Real-life Nathan Drakes turns Hong Kong’s past into playgrounds

hk urbex hong kong youtube

A self-proclaimed “band of visual creators and storytellers” have taken it upon themselves to tell the story of abandoned buildings and spaces in Hong Kong.

HK Urbex is a group of urban explorers who seek to show a side to the densely populated territory that many don’t realise exist.

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“The contrast is surreal,” Ghost — a pseudonym — tells CNN. He’s describing the disparity between an abandoned hospital and the non-stop financial district of Hong Kong.

An anonymous member describes in a TedX talk how they were inspired by gaming.

“Growing up in the nineties,” he says, “I was a huge fan of point-and-click adventure games.” He enjoyed finding clues and solving puzzles, and he drew inspiration from games like Gabriel Knight and Monkey Island.

Equipped with GoPros and drones, HK Urbex focus on items left behind – the forgotten side of Hong Kong

The young man prepares for urban exploring much like a character in those games would — stocking up inventory and heading into the eerie unknown. When discussing the time the team delved into a nine-level mine, he noted how he had not garnered enough experience to reach level nine, and so did not venture passed level two.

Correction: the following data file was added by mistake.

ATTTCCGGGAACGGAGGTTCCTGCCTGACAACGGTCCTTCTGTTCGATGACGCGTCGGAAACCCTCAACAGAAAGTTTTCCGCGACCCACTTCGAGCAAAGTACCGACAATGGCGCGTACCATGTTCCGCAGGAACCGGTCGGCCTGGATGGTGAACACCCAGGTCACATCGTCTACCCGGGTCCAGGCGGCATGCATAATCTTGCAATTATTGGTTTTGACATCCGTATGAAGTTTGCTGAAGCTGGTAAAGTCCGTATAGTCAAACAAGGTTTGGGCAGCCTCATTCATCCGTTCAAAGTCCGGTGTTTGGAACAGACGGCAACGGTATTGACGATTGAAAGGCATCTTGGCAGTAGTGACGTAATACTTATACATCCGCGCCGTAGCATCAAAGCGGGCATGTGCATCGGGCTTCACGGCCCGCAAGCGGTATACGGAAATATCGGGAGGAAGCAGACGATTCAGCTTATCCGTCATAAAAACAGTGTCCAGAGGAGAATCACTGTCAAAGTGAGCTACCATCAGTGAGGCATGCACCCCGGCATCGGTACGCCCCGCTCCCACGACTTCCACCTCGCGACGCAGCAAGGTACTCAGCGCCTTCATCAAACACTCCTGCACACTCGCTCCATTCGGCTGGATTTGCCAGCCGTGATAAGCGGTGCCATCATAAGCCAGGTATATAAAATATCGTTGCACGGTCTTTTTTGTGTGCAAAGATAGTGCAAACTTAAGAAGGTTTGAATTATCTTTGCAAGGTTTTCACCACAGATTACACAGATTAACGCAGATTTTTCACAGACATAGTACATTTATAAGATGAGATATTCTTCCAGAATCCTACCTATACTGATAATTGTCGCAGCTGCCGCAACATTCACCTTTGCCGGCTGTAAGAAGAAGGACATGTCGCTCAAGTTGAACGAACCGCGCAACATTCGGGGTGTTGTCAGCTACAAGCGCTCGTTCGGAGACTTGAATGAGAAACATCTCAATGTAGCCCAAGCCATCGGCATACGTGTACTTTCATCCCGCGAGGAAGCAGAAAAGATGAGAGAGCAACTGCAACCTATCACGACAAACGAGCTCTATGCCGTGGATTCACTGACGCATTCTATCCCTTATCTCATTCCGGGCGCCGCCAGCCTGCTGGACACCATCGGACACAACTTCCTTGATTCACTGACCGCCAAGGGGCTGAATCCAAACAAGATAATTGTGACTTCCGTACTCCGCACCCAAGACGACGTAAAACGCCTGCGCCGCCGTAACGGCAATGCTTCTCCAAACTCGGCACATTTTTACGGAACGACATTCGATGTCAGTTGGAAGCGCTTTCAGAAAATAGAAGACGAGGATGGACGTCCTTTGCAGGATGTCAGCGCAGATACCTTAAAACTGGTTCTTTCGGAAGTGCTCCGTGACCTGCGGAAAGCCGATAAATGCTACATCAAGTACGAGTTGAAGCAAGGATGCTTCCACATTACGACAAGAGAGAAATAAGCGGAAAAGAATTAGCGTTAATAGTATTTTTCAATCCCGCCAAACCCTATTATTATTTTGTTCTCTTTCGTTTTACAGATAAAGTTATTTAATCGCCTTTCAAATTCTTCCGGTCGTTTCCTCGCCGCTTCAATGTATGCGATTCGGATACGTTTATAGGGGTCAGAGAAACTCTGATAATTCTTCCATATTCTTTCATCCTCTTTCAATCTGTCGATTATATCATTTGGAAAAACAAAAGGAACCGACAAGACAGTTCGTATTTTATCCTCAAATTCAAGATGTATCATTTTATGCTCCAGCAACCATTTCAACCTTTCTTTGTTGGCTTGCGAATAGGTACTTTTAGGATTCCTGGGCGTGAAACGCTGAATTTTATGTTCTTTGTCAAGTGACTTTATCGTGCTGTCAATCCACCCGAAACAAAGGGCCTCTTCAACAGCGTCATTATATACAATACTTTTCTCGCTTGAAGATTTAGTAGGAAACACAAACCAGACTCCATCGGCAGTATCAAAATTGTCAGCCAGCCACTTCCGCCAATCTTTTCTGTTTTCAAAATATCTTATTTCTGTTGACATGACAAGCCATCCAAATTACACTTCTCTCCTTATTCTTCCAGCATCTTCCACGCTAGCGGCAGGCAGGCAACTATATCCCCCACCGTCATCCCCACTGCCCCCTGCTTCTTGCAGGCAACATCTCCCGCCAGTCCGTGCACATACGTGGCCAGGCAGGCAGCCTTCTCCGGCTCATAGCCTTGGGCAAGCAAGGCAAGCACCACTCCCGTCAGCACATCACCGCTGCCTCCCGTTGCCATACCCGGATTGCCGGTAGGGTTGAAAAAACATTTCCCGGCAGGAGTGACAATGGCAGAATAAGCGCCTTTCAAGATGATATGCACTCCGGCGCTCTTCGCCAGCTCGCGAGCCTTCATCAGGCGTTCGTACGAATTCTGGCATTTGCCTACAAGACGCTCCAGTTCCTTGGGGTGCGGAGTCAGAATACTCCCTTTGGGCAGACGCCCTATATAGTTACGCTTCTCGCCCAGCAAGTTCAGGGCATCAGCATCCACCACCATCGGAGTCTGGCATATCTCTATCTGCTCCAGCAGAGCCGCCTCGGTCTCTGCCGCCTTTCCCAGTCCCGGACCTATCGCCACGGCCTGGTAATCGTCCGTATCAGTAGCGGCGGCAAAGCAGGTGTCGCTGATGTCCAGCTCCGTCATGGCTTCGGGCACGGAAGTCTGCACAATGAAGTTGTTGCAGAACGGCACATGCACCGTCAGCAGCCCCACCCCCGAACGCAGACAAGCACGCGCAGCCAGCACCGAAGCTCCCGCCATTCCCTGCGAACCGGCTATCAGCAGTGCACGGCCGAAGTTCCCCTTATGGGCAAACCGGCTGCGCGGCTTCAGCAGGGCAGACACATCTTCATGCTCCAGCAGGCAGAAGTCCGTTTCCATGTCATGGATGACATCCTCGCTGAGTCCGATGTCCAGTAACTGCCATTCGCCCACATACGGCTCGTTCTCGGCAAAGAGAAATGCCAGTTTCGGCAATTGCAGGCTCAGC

As well as with their gaming experience, the team use their film knowledge to document and upload what they find onto YouTube.

Equipped with GoPros and drones, the team focus on items left behind — evidence of human life that will one day be demolished.

It is this demolition that HK Urbex is trying to create awareness for.

In a video description, they detail how “in Hong Kong, nothing comes before money.” Property developers do not hesitate to destroy buildings that once held significance to the people who lived there.

“More thin toothpick-like buildings [will be crammed] into spaces previously occupied by old unique ones than ever before thanks to the new ordinance, eradicating history, heritage and lives in the process,” they conclude.

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